Saturday, July 15, 2006

Cultural differences in game-playing

Origins 2006 was my third Origins in a row (I also attended way back when it was at Baltimore, just starting up). Something I try to do is observe who it is who are playing the games.

We already know that there are cultural differences in game playing. The Germans, for example, regard playing boardgames with the family as what we now call a "family value". American parents evidently don't feel that way--one of the K12 teachers said he'd be ecstatic if he could get parents to play boardgames with their kids. German manufacturers market educational games aimed to persuade parents to buy them for their kids. It may be harsh or cynical, but I'd say that Americans would tend to be suspicious of anything labelled "educational game" that they saw in Toys R Us or Wal-Mart--somehow "educational" can't be "fun" to us.

Game manufacturers would love to know if the Chinese and (Asiatic) Indians have a culture that encourages play of boardgames. That's over two billion people in opening markets.

I've written before about the graying of the wargamers, and it still seems to be the case that most of those playing board wargames--not a large number, really--tend to be middle-aged. The CCG players tend to be young. And the miniatures players (miniature armies, not HeroClix and such) also tend to be gray but with an admixture of quite young players. (A friend of mine who goes to Historicon, evidently the mecca for historical miniatures players, says they're starting to see youngsters there in some numbers.)

What's really striking, though, is the absence of black (and Hispanic) players. I live in an area that's about one third black, and that has sprouted hundreds of dual-language signs in the past 10 years or so because of immigrants from Mexico and parts south. Yet when I remember to look for black and Hispanic players, I see virtually none at game conventions, whether it's Origins, PrezCon, or WBC.

A black friend of mine says that there is no cultural difference between black and white Americans, but this doesn't appear to be true. If you're at Disney World, for example, and see a black person (there aren't many), odds are that person is not speaking American English. At Origins this year I saw two black people (at a convention that, last year, had 15,000 different individual attendees). One was a woman from Harlem, a teacher who had heard about the convention only a few days before and came because she's interested in using games to help teach. The other was someone I noticed in passing in the crowd.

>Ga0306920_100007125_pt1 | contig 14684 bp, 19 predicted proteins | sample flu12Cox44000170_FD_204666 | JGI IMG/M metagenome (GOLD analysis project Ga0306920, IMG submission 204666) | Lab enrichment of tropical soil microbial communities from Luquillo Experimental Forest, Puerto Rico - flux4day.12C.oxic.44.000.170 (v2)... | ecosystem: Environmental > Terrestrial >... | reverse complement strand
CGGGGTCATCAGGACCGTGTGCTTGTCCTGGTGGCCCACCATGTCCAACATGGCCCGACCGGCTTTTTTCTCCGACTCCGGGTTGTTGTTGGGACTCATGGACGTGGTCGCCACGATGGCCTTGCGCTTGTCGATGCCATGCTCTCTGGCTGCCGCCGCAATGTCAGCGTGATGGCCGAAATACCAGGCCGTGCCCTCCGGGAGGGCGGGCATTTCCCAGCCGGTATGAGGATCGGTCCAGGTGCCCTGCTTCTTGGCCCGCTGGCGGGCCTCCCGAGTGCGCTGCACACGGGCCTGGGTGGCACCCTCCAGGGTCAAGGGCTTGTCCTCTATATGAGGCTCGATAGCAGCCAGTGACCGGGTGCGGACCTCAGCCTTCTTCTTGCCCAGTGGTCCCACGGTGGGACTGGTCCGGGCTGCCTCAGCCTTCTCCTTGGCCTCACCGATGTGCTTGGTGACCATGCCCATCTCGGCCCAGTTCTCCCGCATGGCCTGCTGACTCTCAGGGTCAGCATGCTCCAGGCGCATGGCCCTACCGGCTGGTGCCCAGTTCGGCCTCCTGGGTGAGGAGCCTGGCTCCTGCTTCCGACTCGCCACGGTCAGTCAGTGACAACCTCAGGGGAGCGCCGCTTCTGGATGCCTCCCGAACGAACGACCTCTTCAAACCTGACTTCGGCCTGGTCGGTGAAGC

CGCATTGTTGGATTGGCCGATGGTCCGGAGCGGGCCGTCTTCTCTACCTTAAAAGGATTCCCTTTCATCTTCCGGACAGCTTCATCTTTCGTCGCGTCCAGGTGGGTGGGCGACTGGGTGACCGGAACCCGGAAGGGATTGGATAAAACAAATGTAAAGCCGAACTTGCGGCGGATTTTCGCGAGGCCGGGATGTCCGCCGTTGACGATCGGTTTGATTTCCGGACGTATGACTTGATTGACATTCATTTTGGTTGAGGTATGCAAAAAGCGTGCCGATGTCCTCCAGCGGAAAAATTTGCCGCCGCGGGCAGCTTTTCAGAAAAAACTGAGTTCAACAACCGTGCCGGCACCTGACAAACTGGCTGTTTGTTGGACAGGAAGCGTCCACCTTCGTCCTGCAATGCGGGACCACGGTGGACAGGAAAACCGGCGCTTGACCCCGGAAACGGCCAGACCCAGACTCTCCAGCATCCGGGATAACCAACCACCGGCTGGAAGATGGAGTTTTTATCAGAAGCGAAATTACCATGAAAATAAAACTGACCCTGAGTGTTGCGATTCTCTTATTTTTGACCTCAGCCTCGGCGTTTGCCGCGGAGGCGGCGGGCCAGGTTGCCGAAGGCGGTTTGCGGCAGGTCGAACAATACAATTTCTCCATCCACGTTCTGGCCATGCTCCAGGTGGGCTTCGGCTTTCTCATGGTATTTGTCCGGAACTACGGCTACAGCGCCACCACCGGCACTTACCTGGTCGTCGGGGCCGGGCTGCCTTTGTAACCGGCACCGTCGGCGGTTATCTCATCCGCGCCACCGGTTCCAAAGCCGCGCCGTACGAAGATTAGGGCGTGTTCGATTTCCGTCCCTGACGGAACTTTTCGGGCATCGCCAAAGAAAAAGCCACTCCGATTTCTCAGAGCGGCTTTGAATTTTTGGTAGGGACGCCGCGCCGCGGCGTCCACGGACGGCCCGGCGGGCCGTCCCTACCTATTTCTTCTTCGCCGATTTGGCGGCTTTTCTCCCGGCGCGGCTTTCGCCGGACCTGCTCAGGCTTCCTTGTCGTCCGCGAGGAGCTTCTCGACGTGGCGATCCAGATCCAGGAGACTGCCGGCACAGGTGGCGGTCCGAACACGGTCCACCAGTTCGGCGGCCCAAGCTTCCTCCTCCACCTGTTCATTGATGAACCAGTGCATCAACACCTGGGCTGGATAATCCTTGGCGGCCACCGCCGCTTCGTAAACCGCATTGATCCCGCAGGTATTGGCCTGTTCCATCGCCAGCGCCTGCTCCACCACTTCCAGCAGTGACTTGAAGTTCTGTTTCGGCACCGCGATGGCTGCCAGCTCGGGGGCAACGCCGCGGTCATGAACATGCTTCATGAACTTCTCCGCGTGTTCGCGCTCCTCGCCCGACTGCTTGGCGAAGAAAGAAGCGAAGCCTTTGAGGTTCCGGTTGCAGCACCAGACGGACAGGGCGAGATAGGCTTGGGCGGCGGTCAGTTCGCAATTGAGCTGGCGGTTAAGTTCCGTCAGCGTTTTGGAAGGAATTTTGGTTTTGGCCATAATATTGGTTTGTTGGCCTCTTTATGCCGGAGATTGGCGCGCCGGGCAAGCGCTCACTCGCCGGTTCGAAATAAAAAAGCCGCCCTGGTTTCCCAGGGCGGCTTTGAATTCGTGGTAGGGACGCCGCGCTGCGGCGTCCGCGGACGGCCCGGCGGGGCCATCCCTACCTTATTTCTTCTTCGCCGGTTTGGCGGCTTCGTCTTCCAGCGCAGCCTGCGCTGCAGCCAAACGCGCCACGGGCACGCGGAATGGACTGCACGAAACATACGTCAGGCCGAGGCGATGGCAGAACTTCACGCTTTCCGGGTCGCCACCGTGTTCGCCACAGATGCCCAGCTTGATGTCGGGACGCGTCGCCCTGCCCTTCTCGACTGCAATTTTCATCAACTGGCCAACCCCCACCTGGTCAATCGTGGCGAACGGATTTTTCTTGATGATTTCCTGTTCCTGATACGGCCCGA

Now given that I don't ordinarily notice the color of folks in a crowd, I once again did my unscientific survey, sitting in the same place I did last year (but early in the day, rather than late afternoon, unfortunately), and counted 200 people who passed by. I was mainly interested in the proportion of females (who seemed more numerous this year), but it was also easy to count blacks, as there were NONE in 200. I didn't try to count Hispanics as I can't reliabily recognize all Hispanics just from looking, but I saw few if any that were "obviously" Hispanic. There were 57 females in the 200 people.

I have managed to misplace my figures from last year (and that's hard to do when you use Info Select and Google Desktop....), but IIRC the proportion of females was somewhat less, and slightly more black.

Now does this mean black people don't play these games? Not necessarily, but it does mean they don't attend conventions for people who play these games, which may mean they don't play them much, or may mean something else.

It would be interesting to see data for ethnicity of those who play computer games. Anyone have any?

Copyright 2006 Lewis Pulsipher

1 comment:

Dani said...

I am a black female, so I guess I would have been worth two points if I had been at the convention, huh? Seriously, though, I began reading about Eurogames online a few months' ago and have been trying to introduce them to my circle of friends. Leisure activities outside of movies, concerts, and sporting events seem to be a bit strange to my working-class black friends. They are willing to try new things I introduce to them, but they wosn't seek out new activities themselves. My friends are enjoying the games, but I don't think they would ever go to a conference. Gathering with a group that isn't a church group or a fraternity is a very "white" thing to do in their minds.